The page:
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Last-Fi - an F# powered Raspberry Pi internet radio

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  1. 1. Last-FI Ross McKinlay 2013
  2. 2. Me @pezi_pink
  3. 3.
  4. 4. Last-Fi!
  5. 5. Raspberry Pi & F# • You want the SOFT float version of the Raspbian Linux distro! Save yourself lots of headaches! • Fully update your Pi (apt-get update, apt-get upgrade) • Ensure the SSH server starts when your Pi boots • apt-get mono-complete • Develop your projects on another machine, and use WinSCP / PuTTY (or similar) to transfer
  6. 6. Access to the GPIO pins # tar -zxf bcm2835-1.3.tar.gz # cd bcm2835-1.3/src # make libbcm2835.a # cc -shared bcm2835.o -o • You will need to download and build the bcm2835 library on the Pi which will enable you to access the pins • In order to interop with .NET / Mono you must use a shared object (so) against a statically linked binary. • You are now able to reference the .so file like any normal .dll file for interop using the [<DllImport>] attribute
  7. 7. LCD Screen! • Almost all these displays use the Hitachi HD44780 LCD Controller • Can be operated in 8 bit or 4 bit mode and either way they take up a ton of IO pins ! • After the initialization, the general usage is to shift a bunch of bits onto the data lines that will instruct the LCD what do to, then pulse the E line to indicate it should look at and act on the data. • Reading and writing data is almost identical except you hold the RS line high between writing text in ASCII binary
  8. 8. LCD Screen!
  9. 9. LCD Screen! • Using agents to isolate state and provide timing. It’s a self contained async system that can only be changed via safe messaging • Messing about with low-level timing and bit shifting • Cunning use of TryReceive to provide overrideable temporary text and text scrolling
  10. 10. NES Pad! • A NES pad is nothing more than a 8-bit parallel to serial shift register! • Simply hold LATCH low (Write/Shift in this diagram) and then each successive pulse on the CLOCK line will shift the state of the next button onto the DATA line (Q in this diagram)
  11. 11. NES Pad! • Low-Level signal manipulation • Reading values using functional techniques such as list folding • Isolating state and providing safe asynchronous operation for both manual and interval polling via message passing • Use of active patterns to determine internal state • Using first-class events to trigger on patterns • Use of active patterns to provide the consumer an elegant way of expressing the matching of button depressing, depress durations and history sequence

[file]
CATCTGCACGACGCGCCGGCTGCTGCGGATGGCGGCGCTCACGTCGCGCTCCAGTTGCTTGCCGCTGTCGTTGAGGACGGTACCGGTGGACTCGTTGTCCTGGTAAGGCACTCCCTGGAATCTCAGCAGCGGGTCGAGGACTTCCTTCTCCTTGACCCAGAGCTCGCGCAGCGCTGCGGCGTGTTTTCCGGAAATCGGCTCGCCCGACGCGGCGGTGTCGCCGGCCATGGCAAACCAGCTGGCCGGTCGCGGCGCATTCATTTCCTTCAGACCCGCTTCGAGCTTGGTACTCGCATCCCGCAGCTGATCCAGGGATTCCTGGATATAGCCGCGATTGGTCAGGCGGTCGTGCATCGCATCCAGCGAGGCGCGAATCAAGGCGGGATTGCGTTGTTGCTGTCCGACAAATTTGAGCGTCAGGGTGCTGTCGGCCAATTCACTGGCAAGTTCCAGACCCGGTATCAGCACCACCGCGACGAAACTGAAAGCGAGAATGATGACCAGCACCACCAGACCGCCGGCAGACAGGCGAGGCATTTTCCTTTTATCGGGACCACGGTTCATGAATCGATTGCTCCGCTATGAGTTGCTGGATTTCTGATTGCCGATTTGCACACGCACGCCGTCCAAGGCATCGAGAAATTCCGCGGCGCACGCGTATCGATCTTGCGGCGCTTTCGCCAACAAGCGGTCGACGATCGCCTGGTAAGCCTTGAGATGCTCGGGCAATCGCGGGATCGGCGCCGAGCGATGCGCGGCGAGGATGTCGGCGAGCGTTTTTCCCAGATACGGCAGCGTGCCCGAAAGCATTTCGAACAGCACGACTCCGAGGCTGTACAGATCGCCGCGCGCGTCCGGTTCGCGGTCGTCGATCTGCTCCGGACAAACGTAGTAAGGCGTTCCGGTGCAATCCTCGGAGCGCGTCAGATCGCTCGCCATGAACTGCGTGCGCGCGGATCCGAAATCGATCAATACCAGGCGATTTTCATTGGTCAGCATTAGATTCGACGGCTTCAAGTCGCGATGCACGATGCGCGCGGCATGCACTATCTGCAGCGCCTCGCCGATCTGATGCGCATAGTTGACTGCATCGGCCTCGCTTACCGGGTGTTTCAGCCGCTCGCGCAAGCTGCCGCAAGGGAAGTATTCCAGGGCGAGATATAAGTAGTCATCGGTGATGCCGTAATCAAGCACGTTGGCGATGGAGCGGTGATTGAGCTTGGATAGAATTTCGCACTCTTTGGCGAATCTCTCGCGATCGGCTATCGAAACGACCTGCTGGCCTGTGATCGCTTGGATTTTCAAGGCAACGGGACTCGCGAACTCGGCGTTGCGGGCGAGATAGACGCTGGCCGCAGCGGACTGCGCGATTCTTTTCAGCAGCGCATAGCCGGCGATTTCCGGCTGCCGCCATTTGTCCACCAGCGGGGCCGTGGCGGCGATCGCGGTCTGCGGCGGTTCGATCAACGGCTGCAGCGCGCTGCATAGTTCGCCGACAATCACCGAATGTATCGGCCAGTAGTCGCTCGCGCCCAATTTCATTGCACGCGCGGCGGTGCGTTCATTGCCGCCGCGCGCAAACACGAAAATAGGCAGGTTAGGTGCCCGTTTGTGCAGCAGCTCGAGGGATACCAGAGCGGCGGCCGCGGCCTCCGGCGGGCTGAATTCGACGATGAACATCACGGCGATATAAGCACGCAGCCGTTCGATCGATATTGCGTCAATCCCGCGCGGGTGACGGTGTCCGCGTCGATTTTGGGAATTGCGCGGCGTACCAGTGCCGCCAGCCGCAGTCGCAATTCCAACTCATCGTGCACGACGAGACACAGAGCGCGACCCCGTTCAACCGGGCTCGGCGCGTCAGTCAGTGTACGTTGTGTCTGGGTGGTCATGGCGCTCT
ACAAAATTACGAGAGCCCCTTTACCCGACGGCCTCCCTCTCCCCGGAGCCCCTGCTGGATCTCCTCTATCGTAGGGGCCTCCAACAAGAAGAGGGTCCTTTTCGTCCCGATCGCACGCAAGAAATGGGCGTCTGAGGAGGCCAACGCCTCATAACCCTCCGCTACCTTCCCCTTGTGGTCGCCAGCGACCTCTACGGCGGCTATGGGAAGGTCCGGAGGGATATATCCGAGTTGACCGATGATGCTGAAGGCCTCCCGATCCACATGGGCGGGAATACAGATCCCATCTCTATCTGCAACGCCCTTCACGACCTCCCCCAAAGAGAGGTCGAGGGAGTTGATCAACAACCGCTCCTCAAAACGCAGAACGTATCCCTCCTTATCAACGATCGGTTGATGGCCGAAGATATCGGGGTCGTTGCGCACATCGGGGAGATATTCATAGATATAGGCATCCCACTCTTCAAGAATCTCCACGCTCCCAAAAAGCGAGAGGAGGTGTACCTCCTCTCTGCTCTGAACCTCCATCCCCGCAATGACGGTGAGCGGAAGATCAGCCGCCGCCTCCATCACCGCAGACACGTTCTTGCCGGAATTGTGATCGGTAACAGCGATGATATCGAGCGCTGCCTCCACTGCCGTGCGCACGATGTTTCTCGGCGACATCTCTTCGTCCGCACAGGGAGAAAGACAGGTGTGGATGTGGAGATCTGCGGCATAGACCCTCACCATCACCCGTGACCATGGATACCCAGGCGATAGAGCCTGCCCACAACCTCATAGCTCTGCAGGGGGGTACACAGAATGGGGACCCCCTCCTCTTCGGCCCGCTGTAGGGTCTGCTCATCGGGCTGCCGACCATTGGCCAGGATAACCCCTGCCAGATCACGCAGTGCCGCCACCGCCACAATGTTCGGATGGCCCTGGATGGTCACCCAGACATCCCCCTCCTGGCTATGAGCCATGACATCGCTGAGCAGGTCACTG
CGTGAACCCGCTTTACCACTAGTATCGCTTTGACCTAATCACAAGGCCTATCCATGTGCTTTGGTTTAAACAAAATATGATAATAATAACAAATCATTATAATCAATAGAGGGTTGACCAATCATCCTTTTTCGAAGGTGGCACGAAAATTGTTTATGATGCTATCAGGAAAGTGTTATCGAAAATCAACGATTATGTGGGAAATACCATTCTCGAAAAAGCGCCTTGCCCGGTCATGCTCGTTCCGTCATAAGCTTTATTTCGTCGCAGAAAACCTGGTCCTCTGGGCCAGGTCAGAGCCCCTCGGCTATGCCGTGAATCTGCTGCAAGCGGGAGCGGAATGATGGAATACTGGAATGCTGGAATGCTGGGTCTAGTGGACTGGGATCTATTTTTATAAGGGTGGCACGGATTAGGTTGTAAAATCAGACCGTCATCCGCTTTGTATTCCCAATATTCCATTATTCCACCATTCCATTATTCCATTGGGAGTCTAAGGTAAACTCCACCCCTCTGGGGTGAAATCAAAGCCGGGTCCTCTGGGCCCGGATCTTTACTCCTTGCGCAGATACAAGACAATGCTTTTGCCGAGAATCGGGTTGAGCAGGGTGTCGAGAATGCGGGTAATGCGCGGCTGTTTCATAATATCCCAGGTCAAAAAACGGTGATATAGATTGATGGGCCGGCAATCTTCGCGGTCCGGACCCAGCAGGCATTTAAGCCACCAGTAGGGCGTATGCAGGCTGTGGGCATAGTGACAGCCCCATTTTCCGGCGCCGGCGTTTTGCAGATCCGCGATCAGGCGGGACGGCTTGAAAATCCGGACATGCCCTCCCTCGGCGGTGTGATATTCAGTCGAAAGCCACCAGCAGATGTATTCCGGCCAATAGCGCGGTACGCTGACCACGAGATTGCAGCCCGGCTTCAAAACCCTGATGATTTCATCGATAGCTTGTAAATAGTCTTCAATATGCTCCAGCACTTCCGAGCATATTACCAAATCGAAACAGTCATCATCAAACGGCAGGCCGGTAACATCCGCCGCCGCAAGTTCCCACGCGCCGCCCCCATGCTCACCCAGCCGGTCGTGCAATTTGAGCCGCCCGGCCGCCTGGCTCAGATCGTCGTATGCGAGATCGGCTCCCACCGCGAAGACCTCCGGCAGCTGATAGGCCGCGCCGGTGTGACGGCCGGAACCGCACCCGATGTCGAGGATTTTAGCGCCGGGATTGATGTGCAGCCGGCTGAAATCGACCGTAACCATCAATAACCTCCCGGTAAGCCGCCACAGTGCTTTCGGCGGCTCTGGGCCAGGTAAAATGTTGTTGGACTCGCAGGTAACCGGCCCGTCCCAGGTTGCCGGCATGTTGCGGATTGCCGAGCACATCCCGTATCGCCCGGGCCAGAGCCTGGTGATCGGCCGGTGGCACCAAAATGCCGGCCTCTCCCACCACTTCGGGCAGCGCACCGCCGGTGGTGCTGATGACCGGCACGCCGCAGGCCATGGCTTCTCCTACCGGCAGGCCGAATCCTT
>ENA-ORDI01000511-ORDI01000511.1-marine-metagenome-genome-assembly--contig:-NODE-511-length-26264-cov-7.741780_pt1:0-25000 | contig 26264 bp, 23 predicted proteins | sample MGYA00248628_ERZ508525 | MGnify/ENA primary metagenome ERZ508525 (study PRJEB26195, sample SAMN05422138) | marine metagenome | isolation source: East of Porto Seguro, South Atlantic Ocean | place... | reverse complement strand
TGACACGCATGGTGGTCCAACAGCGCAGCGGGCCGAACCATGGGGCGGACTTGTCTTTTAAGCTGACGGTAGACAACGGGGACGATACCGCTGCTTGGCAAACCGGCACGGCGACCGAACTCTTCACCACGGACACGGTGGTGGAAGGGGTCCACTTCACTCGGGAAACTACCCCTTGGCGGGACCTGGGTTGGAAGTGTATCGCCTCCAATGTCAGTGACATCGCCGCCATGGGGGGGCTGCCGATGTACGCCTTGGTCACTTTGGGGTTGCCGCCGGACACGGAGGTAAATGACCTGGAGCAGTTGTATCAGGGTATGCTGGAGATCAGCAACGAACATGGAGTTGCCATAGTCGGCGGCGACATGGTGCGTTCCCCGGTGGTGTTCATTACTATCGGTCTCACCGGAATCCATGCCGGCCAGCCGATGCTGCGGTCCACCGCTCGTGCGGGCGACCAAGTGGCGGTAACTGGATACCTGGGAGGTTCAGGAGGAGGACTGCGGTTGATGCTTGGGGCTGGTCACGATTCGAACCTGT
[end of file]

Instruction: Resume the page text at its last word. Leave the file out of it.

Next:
12. 12. Last.Fm API • Unfortunately does not have any metadata associated with it such as a WSDL or an Odata endpoint which means I cannot use a type provider ! :’( Boo, Hiss • There are .NET libraries consisting of large object hierarchies to access Last.Fm but I’m only interested in small portion of the API and don’t really want to use one of these…
  13. 13. MPC / MPD and the “Player” • Music Player Deamon is the linux software I am using to play the music. It is capable of streaming from an internet address. • MPC is the command-line interface to the deamon which allows control via the command line • The “Player” object provides access to the user’s Last.Fm station via MPC and raises events to show stuff that’s happening
  14. 14. The core program… • ServiceStack is used to host a webservice that can provide information about what’s playing and perform some control functions, via the Player object • NES / LCD /Player objects are initalized and various events hooked up between them • GO!! Everything at this point is async, the main program thread just sits there doing nothing (and more importantly, not blockng anything!)
  15. 15. The Website! • The website uses Funscript, which is a F# to JavaScript compiler and a TypeScript type provider that allows direct access to JS libraries with F# code • Funscript also hosts its own webserver, so I don’t need to mess about with ASP.NET linux equivalents